Transmissions From The Satellite Heart

The Flaming Lips


1993 was pretty much the peak of alternative music's popularity in the 90s.  Most every rock band was "alternative" at the time, so it was hard to separate the pretenders from the contenders.  So it's interesting that the most attention The Flaming Lips garnered at the time was from their fluke single "She Don't Use Jelly".  Not to say it's not a good song, but it's a bit bemusing considering the success of that song overshadowed the often times brilliant album that is Transmissions From The Satellite Heart.  The album is quite catchy in some parts, in others bizarrely psychedelic.  Overall though, there is a sweet poignant beauty that casts it's spell on the listener as the album progresses.  There's a somewhat pervasive vibe of lonely detachment going on here, accentuated by the psychedelic sound of the music.  And on that note, The Flaming Lips not simply rehashing 60s psychedelica here, they are reinventing it in a distinctly 90s way, creating a sound that is unique and very much their own.  Their brand of psychedelica has a bit more bite to it, as the sound on most of the songs are often sonically dense.  And then there's Wayne's childlike innocence, which give the songs a more accessible, human quality to them.

This is one of those albums that puts you in a certain mood, a somewhat strange mood.  It's an album that I have a personal connection to.  It's like we get each other, we know each other, we understand each other.  I understand what the music is feeling and the music understands how it makes me feel.  May sound like dementia to some folks, but to me, it's a really beautiful thing.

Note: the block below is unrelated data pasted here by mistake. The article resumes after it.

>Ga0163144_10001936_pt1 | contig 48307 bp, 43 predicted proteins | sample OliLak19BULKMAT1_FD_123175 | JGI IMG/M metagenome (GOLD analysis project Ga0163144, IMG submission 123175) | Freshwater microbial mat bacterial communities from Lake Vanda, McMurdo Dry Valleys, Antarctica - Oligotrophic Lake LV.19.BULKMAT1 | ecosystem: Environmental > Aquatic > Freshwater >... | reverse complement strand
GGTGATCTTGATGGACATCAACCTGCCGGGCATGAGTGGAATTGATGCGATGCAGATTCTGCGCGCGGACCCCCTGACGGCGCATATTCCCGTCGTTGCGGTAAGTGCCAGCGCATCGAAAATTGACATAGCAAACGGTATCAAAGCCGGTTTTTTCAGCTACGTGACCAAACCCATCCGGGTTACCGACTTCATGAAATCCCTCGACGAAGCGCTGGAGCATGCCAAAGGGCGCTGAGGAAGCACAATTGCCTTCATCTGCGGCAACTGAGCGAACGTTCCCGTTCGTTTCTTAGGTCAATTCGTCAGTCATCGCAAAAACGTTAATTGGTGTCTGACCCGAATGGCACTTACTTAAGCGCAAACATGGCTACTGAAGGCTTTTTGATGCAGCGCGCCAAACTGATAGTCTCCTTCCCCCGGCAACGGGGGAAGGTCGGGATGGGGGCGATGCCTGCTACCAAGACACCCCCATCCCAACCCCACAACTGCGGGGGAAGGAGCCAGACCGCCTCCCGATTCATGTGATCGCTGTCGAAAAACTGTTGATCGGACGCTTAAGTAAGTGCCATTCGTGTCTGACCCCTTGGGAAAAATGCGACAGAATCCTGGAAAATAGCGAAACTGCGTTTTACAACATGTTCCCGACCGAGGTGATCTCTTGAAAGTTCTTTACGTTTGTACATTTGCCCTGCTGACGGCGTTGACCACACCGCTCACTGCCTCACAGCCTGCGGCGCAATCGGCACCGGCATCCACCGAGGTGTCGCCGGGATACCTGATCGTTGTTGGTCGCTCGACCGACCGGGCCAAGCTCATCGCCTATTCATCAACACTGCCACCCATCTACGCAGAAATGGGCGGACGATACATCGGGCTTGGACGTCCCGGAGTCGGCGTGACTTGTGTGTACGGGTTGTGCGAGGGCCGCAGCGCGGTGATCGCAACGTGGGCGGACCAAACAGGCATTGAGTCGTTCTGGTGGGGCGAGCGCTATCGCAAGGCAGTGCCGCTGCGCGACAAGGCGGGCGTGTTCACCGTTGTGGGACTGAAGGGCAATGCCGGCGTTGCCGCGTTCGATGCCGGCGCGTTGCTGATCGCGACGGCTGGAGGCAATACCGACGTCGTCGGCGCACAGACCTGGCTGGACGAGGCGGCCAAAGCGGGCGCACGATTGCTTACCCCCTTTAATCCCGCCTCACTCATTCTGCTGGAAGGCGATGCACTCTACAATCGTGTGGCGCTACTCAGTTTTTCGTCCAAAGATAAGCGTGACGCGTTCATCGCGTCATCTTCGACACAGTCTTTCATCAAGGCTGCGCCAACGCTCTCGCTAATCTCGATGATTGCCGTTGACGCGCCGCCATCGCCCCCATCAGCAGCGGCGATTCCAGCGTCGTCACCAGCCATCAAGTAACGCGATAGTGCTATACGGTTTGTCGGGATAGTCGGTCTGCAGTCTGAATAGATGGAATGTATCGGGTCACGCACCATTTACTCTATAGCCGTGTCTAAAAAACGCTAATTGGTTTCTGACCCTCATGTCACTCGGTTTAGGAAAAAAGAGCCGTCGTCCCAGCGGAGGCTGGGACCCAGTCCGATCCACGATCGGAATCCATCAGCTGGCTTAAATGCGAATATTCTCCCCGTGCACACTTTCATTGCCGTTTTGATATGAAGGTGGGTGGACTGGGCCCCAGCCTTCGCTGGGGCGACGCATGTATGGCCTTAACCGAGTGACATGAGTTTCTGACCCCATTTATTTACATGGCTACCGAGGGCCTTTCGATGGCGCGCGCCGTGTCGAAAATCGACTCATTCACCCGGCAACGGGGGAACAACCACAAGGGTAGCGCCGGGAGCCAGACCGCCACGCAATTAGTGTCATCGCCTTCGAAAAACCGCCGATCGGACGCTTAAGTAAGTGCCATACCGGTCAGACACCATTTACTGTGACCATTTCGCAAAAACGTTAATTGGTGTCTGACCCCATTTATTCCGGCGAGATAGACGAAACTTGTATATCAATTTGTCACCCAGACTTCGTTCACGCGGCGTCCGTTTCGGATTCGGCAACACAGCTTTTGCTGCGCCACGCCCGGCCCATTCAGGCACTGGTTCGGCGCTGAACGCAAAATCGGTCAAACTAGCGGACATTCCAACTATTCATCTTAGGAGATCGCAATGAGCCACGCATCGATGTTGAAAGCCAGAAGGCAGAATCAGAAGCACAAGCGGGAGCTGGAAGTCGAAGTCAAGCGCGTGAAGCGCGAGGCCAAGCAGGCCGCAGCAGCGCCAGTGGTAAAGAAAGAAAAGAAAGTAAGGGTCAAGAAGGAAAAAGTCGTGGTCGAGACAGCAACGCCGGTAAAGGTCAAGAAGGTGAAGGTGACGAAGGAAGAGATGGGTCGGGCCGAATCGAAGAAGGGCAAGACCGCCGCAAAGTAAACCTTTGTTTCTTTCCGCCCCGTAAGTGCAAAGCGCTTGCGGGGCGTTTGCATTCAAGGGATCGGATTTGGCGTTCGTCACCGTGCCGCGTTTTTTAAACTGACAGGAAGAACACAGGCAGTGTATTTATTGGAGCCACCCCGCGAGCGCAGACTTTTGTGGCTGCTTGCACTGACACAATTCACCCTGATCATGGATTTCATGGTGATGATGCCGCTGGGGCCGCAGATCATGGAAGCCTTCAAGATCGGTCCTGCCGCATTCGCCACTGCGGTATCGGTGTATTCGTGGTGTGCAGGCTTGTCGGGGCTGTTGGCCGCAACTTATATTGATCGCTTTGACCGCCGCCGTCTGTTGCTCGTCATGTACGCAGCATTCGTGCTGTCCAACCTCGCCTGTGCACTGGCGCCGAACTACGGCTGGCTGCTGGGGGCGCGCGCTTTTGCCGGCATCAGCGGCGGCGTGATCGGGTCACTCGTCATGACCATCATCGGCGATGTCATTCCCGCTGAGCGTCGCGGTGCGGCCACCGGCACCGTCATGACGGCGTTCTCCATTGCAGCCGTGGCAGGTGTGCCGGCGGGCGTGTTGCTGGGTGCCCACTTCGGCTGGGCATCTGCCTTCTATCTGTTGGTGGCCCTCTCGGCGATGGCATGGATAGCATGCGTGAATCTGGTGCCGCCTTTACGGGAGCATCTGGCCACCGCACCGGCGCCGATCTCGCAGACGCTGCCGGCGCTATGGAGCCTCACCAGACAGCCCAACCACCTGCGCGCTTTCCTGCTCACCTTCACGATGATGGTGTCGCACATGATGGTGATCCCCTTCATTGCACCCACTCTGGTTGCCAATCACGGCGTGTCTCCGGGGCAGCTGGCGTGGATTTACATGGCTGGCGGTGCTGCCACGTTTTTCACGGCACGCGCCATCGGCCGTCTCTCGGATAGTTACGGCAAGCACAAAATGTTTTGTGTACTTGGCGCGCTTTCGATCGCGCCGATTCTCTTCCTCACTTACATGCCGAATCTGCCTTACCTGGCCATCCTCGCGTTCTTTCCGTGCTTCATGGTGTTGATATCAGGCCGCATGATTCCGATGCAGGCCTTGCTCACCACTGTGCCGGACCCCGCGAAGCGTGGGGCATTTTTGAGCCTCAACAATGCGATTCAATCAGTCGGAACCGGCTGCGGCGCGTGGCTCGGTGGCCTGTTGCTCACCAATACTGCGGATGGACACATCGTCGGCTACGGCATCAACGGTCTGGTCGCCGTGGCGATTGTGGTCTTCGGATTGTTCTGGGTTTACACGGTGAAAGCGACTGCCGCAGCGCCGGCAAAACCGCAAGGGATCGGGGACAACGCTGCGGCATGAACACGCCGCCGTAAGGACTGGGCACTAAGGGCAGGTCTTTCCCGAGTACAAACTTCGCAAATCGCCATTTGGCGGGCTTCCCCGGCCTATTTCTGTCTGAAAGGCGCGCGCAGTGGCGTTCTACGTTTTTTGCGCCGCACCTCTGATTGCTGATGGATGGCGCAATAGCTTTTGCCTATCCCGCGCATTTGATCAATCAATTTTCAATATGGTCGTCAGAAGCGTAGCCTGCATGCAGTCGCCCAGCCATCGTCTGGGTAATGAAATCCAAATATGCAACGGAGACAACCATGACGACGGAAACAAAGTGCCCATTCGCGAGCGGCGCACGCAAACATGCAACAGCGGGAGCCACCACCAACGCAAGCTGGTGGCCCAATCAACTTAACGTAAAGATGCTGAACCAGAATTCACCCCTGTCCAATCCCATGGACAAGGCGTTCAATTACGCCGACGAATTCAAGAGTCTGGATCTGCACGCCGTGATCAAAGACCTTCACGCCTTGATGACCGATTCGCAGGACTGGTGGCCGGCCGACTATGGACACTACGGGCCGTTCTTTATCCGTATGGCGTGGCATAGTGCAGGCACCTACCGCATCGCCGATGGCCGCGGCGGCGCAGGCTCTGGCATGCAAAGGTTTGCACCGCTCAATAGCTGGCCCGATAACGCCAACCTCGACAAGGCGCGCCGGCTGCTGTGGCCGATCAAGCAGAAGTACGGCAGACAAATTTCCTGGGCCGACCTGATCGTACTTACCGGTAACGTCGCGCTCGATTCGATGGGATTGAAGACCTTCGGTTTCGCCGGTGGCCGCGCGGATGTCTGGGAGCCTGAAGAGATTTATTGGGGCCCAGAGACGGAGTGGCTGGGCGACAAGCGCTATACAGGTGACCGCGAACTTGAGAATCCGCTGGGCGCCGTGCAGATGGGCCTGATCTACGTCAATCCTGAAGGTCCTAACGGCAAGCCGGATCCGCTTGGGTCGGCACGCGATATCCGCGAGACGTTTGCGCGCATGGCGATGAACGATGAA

The Soft Bulletin

The Flaming Lips


Listening to The Soft Bulletin is kind of like rediscovering the magic of your childhood all over again.  The album is quite a listening experience, composed in a such a magical, grandiose manner that you find yourself "ooh-ing" and "ahh-ing" as it takes you on a delightful journey full of dramatic twists and turns as the album progresses from one song to the next.

The playful and exuberant nature of the album is on full display on the opening track "Race for the Prize".  Cheerful and up-lifting in quality, "Race for the Prize" sets the tone for the album with it's sweet and playful vibe.  In a live setting, it's common for over-sized balloons and confetti to be flying about during this song, which certainly suits the joyful mood of the track.

The next song "Spoonful Weighs a Ton" possesses an innocent, child-like quality of wonderment, with it's impressive sonic tricks and theatrical sound.  It's full of "ooh" and "ahh" moments, much like the following track "The Spark That Bled".  Perhaps the most dynamic song on the album (and that's saying something when dealing with The Soft Bulletin) it starts out quiet and vunerable, slowly building up with a brooding mood to the incredibly sweet and up-lifting chorus of "I stood up and I said yeah".  The track then takes a break from the theatrics with a crunchy rock-infused jam, only to close out on the same note that it came in on: quiet, vulnerable, and with a hint of mystery.  It's a great song and good microcosm of the album as a whole.